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How to lend your voice to the community policing conversation


In May 2022, the Seattle Police Department launched the “Before the Badge” (BTB) training program. Launched by Police Chief Adrian Diaz, the program engages new Seattle police recruits in a 45-day interpersonal and wellness training before entering the Washington State Basic Law Enforcement Academy.

The goal of the training is to immerse new recruits in community experiences that will allow them to build relationships with those who live and/or work in Seattle before entering their 720-hour academic training. The Before the Badge training program is grounded in relational policing that relies on community partnership, dialogue and collaborative engagement. Components of the training include community dialogues with geographic and identity groups, wellness, and exploring the police’s racist history.

The SPD’s micro-community policing plans, now in their eighth year, are part of the Before the Badge training. Over the past two years, as part of the community micro-policing plans, we have held over 30 community-police dialogues that have brought together community members and police personnel within a framework of justice restorative to discuss the results of the Seattle Public Safety Investigation and how community members and police can work together to increase public safety in Seattle. These conversations have included community members from every borough of Seattle and 58 neighborhoods and a demographically and experientially diverse group of civilians and sworn police officers, from recruits to command personnel.

In the fall, Micro-Community Policing Plans launched a new series of community-police dialogues focused on Before the Badge recruits as part of the Before the Badge training to engage new recruits with community members at levels of the precinct and neighborhood and to help educate recruits on the public safety concerns of neighborhood communities. Dialogues offer community members and recruits the opportunity to work together in creative and meaningful ways to increase public safety and improve neighborhood quality of life, recognizing the shared humanity of recruits and community members. that they will serve. Community-police dialogues help train recruits for their roles as police officers through a shared community culture that builds relationships that will start early and go deep.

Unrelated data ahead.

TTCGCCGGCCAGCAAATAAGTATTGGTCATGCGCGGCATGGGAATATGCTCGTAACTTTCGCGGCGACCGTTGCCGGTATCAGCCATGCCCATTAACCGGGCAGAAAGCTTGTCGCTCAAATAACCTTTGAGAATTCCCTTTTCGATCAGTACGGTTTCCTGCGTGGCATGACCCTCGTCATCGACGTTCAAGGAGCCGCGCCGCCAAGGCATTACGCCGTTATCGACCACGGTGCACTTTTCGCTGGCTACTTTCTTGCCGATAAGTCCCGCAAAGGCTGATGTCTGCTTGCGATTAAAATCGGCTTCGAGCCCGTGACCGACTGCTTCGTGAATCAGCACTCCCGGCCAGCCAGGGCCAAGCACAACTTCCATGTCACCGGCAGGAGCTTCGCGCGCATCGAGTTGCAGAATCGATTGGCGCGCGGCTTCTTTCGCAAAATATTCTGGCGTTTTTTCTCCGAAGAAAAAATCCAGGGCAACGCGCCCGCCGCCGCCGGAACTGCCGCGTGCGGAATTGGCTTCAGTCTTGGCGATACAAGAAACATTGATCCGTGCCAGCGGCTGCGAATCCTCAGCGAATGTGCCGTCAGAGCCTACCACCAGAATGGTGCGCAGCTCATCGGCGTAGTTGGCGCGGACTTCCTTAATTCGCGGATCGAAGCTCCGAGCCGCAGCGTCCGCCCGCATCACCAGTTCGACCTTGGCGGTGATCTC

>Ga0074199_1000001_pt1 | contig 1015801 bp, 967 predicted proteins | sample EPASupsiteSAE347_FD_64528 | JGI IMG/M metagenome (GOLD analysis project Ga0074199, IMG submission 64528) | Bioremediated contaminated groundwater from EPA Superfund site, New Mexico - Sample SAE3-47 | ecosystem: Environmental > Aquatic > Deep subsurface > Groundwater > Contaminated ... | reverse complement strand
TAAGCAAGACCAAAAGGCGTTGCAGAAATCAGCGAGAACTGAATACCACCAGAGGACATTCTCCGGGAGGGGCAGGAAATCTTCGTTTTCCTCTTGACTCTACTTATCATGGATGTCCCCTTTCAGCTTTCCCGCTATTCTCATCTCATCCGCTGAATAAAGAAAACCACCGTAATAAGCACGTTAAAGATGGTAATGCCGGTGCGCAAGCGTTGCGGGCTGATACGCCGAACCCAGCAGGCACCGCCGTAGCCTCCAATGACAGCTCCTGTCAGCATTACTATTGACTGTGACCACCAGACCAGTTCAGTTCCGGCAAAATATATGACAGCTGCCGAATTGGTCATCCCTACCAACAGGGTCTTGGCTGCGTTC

Recruits who join the Seattle Police Department enter a whole new world of policing. Who are the people who decided to join the Seattle Police Department at a time in history when policing as a career is seen as largely undesirable? What should these new recruits know about Seattle and its neighborhoods? How can recruits work with community members to improve public safety at a time when police numbers are historically low?

These questions and others cross the dialogues with the recruits of Before the Badge. The main themes of the conversations include how recruits will respond to crime while acknowledging historical policing practices that have harmed marginalized populations and how they will change policing culture. The discussions are framed by the results of the Seattle Public Safety Survey to highlight the neighborhood’s specific public safety and quality of life issues. Community members are invited to share the most important thing they would like new recruits to know about their neighborhood, and recruits are invited to share their background, why they joined the Seattle Police Department and what they will offer to the community.

Conversations allow new recruits and community members to develop relationships early in the training process to lay the foundation for community members and future police officers to work together to restore community confidence in the police. . When community members are able to engage with police recruits before rather than after they enter the police culture, and to develop and maintain ongoing and lasting relationships from a perspective of understanding rather than opposition, it There is hope that one recruit and one member of the community at a time, the barriers, issues and actions that separate and maintain mistrust between the community and the police will slowly crumble as a new police culture will emerge.

The Seattle Public Safety Investigation will be administered October 15 through November 30 in 11 languages. To participate in SPD’s community micro-policing plans, pre-badge community policing dialogues and survey, go online: publicsafetysurvey.org.

For those unable to complete the online survey, paper surveys are available upon request via email: [email protected]

Early interaction between community and police recruits can help new Seattle police recruits and community members learn and understand together that police culture is community culture. This early lesson and relationship building has the potential to create long-term change in police and community culture that will be profound.